The Citizen: Friday December 2nd, 1983 – Forging into the video age: The latest electronic wizardry has been built into an old blacksmiths forge at Stroud which re-opened last night as a night spot after a massive face lift. Thousands of pounds have been spent on converting the old metal works at the Victoria pub in Gloucester Street, owned by the Dangerfield family for more than 100 years. The forge has been re-equipped with high technology video and hi-fi systems complete with giant screen and overhead projector. Licensee Mr Peter Gamble said, “Our aim is to provide the best of modern entertainment side by side with a traditional pub atmosphere.” The forge has been transformed with oak beams and a unique overhead gallery where customers can watch themselves and visiting musicians, on the massive video screen.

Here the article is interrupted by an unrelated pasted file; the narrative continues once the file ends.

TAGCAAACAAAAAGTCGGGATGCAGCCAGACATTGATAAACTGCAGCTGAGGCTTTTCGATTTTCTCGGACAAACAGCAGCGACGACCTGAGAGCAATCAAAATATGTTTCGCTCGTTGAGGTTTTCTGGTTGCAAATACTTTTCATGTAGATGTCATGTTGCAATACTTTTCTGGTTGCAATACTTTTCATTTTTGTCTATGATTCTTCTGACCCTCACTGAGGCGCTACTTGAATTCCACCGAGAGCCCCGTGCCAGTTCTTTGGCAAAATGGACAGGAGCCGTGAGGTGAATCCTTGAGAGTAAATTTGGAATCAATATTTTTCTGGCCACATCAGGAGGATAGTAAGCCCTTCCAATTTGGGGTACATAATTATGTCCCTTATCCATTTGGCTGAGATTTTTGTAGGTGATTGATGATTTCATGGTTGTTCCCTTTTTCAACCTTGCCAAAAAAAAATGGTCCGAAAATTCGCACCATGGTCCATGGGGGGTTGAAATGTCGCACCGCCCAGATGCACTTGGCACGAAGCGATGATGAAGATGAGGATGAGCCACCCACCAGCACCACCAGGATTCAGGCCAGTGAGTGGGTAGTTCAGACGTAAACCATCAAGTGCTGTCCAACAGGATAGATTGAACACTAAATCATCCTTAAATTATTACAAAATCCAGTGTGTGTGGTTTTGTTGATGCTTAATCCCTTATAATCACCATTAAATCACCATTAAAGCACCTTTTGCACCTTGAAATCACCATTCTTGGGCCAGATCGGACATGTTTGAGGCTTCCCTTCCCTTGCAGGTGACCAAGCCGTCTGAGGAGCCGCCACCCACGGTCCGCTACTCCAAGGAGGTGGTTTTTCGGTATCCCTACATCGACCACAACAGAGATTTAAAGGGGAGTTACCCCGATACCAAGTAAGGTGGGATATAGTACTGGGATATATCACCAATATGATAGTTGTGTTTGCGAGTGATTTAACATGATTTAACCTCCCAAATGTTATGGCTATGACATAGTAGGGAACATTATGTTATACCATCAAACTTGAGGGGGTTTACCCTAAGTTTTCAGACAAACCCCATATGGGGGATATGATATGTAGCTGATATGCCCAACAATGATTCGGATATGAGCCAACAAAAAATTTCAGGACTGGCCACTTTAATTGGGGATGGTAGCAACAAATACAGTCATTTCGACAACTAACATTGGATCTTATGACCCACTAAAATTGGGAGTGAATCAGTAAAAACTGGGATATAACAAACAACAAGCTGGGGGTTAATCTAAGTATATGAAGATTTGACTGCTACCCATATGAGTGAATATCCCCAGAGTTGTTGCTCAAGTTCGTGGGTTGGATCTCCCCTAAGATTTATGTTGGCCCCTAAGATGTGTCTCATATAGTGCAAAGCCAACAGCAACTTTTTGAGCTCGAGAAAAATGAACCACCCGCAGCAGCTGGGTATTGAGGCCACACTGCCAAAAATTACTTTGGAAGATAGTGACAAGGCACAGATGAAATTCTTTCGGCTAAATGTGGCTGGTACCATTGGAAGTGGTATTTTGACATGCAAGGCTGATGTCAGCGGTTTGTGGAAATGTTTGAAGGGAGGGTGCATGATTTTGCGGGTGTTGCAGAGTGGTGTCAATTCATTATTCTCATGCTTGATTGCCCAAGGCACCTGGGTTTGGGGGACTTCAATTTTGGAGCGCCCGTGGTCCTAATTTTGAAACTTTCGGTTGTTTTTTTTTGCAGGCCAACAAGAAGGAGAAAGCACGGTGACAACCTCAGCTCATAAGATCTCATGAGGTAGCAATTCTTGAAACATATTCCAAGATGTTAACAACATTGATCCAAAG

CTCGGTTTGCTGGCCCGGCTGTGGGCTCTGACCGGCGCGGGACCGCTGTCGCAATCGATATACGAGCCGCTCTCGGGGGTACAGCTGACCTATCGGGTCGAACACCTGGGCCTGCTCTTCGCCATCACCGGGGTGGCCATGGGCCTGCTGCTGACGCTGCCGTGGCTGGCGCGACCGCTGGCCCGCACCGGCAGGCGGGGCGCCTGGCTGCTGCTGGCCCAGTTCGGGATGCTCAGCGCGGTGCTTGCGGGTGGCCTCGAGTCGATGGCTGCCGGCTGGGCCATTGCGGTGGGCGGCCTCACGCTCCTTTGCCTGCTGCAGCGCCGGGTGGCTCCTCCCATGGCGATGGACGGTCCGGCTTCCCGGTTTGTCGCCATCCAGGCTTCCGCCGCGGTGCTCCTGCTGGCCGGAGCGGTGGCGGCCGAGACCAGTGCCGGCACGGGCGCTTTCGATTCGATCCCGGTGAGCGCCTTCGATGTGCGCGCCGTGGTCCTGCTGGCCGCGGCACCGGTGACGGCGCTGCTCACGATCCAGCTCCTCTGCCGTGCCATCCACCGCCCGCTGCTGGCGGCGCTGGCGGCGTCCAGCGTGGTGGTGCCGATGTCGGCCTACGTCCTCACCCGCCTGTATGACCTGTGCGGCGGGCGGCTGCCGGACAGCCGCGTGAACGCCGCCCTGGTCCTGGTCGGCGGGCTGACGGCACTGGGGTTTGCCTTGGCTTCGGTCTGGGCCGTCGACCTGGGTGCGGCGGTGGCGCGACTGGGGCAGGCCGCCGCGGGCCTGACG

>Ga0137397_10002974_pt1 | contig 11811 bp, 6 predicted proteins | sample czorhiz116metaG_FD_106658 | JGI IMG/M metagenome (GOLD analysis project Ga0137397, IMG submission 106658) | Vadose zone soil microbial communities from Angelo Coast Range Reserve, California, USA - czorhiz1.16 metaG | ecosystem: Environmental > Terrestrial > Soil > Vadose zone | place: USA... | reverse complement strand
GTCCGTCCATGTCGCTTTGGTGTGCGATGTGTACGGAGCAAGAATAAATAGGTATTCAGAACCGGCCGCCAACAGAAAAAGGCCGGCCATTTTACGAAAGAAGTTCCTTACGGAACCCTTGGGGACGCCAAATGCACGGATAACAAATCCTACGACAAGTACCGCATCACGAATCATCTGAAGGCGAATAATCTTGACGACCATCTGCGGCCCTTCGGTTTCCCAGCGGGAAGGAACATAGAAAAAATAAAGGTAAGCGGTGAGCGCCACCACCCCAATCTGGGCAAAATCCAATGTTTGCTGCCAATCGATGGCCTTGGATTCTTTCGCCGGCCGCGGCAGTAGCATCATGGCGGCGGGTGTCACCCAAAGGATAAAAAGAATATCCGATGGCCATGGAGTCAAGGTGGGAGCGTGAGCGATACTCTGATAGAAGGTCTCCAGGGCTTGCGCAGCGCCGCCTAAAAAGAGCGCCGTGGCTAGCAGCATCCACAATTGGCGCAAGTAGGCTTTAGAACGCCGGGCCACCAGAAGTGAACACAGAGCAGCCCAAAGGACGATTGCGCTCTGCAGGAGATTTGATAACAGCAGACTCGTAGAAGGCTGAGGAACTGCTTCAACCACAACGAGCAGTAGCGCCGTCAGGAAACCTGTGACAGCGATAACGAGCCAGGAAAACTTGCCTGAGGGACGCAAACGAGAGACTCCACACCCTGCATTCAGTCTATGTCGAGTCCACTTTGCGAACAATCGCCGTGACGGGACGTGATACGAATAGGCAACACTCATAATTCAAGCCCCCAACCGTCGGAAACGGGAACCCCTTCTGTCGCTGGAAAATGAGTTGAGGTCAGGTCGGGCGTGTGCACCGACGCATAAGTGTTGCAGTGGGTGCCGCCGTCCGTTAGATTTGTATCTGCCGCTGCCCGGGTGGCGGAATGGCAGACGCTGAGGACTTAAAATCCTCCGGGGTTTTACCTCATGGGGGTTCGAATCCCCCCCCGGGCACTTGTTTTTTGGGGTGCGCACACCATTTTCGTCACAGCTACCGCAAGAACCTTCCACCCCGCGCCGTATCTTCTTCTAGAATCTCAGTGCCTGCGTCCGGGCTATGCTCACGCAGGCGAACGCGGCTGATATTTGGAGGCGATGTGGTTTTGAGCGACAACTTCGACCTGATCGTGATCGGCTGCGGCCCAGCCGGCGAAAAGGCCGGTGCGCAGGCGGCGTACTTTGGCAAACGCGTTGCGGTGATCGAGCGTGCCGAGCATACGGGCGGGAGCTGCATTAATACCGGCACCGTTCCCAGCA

Rob and Pam Thom transformed the Queen Victoria – a pub that had actually closed in the mid 1990’s – to a thriving real ale and live music venue.
This page will be updated with additional information.
Owner in 1891: Clissold & Son, Nailsworth Brewery
Rateable value in 1891: £28.10s.0d.
Type of licence in 1891: Beerhouse
Owner in 1903: Nailsworth Brewery
Rateable value in 1903: £22.0s.0d.
Type of licence in 1903: Beerhouse
Closing time in 1903: 11pm
Landlords at the Queen Victoria include:
1891,1903 Thomas Dangerfield
1939 John H. Dangerfield
1987 Rowan Cooke
1985 Peter and Val Gamble
1997 David Blackwell and Alison Powell
1998, 2001 Rob Thom and Pam Brown
2002, 2008 Pam Thom